From the dawn of human society up to the present time, we have been bedeviled by a persistent curse: the compulsion people feel to define the meaning of their lives in positive terms with reference to those who are like them racially, tribally, culturally, religiously, politically, and by negative reference to those who are different. People then feel compelled to oppress those who are different when they are small and powerless enough not to prevent it. Increasingly wider circles of interdependence, however, have taught people to accept the humanity of those they once degraded.

Indeed, the whole course of human history can be seen as a constant struggle to expand the definition of who is ''us'' and shrink the definition of who is ''them.'' From the dawn of time until the Berlin Wall fell in 1989, it was never really possible to build a global community of cooperation, in which we celebrate, not just tolerate, our diversity, on the simple theory that our differences make life interesting, but our common humanity matters more.

When the United Nations was set up, global community was not possible because of the Cold War. Then, in the 1970s, China started moving toward the rest of the world. In 1989, the Berlin Wall fell. So we've had just 13 years to work on finding practical expressions of the dream of an integrated community of nations.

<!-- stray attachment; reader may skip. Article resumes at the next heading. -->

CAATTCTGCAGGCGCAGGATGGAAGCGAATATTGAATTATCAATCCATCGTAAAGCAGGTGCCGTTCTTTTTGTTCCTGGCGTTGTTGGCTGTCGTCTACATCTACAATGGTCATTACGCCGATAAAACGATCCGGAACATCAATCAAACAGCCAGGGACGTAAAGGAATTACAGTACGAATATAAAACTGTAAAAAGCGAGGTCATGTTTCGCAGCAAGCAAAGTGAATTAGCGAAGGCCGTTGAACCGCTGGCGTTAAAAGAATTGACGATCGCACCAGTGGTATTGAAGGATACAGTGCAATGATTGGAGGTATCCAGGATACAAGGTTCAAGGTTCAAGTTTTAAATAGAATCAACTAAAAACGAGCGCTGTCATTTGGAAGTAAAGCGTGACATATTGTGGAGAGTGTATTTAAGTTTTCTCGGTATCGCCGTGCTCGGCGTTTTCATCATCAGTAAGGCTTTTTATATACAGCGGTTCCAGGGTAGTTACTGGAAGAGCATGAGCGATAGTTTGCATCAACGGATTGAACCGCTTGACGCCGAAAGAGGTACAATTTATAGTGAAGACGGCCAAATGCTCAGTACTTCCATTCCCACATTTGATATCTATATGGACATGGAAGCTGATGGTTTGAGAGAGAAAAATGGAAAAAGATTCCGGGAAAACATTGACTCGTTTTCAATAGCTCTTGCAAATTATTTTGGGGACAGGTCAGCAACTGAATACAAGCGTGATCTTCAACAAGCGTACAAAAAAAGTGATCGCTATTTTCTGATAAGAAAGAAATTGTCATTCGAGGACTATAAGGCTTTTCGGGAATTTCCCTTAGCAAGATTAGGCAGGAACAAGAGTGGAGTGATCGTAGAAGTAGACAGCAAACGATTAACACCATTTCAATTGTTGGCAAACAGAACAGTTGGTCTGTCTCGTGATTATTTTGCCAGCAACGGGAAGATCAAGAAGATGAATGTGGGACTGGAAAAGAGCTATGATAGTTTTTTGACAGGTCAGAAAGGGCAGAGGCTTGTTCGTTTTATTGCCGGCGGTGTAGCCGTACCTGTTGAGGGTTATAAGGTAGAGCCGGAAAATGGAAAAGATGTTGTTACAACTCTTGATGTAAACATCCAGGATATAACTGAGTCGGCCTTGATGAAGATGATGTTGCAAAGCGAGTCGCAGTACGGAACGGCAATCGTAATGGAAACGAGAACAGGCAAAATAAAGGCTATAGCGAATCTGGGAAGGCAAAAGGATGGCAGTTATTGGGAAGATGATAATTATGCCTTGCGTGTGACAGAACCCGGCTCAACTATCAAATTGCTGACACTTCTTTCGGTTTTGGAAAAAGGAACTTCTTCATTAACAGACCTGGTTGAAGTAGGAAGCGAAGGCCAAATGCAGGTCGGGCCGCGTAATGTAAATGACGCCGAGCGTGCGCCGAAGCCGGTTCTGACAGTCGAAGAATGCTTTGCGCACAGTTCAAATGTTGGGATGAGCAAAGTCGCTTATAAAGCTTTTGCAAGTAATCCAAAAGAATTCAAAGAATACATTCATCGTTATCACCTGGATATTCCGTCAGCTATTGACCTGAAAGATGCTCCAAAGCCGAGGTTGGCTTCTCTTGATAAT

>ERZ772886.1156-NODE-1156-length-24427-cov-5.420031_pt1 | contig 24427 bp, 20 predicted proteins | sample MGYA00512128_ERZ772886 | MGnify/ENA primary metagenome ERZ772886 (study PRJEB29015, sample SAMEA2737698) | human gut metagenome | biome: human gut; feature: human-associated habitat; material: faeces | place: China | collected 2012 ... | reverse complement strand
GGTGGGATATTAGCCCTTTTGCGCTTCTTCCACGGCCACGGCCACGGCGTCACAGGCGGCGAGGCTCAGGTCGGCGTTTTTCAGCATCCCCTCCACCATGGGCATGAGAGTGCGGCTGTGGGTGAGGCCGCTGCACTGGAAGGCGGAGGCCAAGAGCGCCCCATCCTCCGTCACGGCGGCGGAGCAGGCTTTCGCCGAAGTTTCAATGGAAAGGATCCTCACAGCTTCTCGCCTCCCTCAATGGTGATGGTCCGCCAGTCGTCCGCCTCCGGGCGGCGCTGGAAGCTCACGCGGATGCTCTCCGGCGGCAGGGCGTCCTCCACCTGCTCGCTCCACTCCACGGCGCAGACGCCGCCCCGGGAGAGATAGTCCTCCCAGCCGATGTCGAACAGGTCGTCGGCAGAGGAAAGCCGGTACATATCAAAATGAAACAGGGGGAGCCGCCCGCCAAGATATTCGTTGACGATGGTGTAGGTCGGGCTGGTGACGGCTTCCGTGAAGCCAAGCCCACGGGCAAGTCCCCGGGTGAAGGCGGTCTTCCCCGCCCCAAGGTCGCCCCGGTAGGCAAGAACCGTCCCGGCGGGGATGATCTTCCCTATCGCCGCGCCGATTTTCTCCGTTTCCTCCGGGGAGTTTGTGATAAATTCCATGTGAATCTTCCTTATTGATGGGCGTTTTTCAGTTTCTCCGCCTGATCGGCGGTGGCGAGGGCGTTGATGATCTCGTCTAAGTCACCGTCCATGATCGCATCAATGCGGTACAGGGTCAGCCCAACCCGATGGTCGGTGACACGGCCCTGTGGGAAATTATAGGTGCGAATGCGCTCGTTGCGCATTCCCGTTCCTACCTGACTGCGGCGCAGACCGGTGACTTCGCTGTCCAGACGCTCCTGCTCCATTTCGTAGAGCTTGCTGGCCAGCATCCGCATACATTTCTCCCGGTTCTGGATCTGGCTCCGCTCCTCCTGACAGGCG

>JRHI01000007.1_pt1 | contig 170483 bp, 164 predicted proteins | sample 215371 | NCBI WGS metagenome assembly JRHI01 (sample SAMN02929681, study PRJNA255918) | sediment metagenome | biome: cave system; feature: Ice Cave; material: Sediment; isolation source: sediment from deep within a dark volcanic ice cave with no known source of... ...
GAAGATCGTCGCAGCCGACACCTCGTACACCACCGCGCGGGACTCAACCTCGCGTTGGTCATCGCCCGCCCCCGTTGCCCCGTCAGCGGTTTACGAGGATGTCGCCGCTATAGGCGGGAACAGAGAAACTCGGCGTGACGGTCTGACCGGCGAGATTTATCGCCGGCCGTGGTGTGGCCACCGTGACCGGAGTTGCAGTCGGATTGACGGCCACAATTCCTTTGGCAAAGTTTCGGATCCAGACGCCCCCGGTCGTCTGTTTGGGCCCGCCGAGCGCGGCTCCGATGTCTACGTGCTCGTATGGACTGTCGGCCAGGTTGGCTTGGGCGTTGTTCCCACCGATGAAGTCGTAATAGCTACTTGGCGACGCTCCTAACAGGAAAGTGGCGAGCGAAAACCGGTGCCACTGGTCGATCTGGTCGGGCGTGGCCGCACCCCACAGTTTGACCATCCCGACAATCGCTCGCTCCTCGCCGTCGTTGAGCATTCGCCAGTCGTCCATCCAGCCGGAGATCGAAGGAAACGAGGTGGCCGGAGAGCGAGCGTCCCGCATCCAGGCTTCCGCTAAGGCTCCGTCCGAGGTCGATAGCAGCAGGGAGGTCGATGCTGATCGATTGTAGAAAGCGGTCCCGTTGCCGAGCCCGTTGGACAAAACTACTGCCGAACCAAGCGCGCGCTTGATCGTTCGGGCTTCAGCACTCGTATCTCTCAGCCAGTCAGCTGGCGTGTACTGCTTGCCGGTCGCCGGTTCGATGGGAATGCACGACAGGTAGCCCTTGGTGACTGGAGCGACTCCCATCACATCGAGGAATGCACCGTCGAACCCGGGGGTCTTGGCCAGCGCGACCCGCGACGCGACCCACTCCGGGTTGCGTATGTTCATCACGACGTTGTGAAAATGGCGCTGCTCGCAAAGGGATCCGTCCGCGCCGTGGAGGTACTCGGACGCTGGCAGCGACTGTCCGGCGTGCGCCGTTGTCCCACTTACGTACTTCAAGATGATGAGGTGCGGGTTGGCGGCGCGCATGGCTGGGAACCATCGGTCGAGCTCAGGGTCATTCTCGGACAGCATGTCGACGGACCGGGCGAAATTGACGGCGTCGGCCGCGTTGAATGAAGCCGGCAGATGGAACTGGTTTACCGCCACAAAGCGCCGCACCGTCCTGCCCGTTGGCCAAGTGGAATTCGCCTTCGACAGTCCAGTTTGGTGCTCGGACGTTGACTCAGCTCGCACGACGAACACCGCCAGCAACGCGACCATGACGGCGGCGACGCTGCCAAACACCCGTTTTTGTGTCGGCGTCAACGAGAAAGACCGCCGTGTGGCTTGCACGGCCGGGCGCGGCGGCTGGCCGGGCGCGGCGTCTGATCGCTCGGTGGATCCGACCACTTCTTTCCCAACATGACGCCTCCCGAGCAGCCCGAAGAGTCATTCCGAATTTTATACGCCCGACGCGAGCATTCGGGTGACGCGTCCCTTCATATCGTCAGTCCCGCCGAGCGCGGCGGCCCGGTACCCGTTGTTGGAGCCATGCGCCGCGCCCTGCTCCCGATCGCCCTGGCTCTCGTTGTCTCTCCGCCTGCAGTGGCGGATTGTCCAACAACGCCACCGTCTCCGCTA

To further that goal, we ought to be working with other countries on banning nuclear testing, reducing global warming, establishing an International Criminal Court and strengthening a convention against biological weapons. I am disappointed that the current administration has withdrawn from, or failed to strengthen, agreements in each of those areas. It sends the wrong signal to the world just at the time when we need more and stronger alliances to help us target terrorists and defend our nation.

But despite these setbacks, I remain an optimist. In the last 13 years, the European Union has grown together, the United Nations has proved to have greater capacity to deal with problems in the Balkans and elsewhere; Russia and China have moved closer to the West; the Good Friday Accord was adopted in Northern Ireland; we had seven years of progress toward peace in the Middle East before Yasser Arafat rejected my last proposal, which he now agrees all parties should embrace; and the world's wealthy nations began to do more, with the global debt-relief initiative and increased funding to fight AIDS.

We have no choice but to learn to live together, to choose cooperation over conflict, to give expression to our common humanity by following simple rules: everyone deserves a chance, everyone has a role to play, we all do better when we work together, we're not as different as we think.

We do not yet have the institutions to run that kind of world. That is the work of politics, and in that work there will always be differences of opinion, conflicts of interest and values, and as we see today even in the simple evaluation of the evidence.

But, on balance, I think the world is moving in the right direction because it has become inconceivable that we can solve the problems of the world without solving them together. All of us should do our part to see that it happens as soon as possible.

(c) 2002, Global Viewpoint. Distributed by Tribune Media Services International.
For immediate release (Distributed 12/16/02)